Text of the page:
Abstract: Class-conditional generative models hold promise to overcome the shortcomings of their discriminative counterparts. They are a natural choice to solve discriminative tasks in a robust manner as they jointly optimize for predictive performance and accurate modeling of the input distribution. In this work, we investigate robust classification with likelihood-based generative models from a theoretical and practical perspective to investigate if they can deliver on their promises. Our analysis focuses on a spectrum of robustness properties: (1) Detection of worst-case outliers in the form of adversarial examples; (2) Detection of average-case outliers in the form of ambiguous inputs and (3) Detection of incorrectly labeled in-distribution inputs. Our theoretical result reveals that it is impossible to guarantee detectability of adversarially-perturbed inputs even for near-optimal generative classifiers. Experimentally, we find that while we are able to train robust models for MNIST, robustness completely breaks down on CIFAR10. We relate this failure to various undesirable model properties that can be traced to the maximum likelihood training objective. Despite being a common choice in the literature, our results indicate that likelihood-based conditional generative models may are surprisingly ineffective for robust classification.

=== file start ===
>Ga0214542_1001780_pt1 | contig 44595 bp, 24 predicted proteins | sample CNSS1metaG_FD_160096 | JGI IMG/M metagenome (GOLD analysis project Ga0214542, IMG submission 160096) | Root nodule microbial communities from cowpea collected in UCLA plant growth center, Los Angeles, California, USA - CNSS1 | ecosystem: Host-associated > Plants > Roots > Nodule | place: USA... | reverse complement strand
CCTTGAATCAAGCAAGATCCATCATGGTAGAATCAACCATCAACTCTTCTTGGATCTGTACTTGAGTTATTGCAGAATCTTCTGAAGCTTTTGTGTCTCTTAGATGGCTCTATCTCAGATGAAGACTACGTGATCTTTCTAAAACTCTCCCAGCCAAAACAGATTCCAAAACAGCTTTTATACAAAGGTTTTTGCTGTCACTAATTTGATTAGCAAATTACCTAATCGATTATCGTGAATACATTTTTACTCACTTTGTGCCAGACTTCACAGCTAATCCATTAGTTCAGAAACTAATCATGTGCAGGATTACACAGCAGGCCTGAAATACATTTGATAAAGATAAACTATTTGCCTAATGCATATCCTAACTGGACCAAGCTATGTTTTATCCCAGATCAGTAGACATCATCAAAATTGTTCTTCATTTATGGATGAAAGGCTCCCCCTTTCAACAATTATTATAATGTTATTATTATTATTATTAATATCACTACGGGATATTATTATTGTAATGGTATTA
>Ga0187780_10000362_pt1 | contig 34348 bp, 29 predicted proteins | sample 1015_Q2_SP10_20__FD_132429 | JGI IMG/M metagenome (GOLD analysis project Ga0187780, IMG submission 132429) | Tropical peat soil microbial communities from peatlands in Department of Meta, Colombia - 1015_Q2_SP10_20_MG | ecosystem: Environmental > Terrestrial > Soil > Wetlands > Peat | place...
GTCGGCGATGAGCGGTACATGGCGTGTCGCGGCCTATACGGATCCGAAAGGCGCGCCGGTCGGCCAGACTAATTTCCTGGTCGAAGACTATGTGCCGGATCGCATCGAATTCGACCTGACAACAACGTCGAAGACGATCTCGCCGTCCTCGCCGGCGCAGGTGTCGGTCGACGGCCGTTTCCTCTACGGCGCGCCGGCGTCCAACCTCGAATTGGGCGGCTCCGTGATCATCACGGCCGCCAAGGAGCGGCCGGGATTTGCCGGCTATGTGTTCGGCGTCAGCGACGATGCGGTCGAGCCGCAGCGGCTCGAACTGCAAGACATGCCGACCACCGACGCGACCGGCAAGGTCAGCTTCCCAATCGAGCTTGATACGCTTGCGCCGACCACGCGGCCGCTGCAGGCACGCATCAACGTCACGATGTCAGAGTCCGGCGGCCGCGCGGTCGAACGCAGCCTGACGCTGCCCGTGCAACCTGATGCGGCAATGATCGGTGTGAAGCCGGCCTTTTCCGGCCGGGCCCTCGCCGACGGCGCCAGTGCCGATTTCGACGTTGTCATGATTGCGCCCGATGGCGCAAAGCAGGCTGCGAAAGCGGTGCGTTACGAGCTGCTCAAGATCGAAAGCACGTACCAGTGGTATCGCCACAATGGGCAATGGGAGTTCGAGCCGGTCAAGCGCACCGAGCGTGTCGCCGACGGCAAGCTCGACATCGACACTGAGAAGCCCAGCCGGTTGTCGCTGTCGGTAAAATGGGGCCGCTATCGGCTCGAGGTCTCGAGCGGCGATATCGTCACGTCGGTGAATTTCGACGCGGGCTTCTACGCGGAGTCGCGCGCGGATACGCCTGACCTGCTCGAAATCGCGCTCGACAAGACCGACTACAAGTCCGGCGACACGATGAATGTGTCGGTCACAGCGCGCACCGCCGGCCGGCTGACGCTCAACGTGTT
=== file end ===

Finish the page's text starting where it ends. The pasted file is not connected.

Keywords: Conditional Generative Models, Generative Classifiers, Robustness, Adversarial Examples
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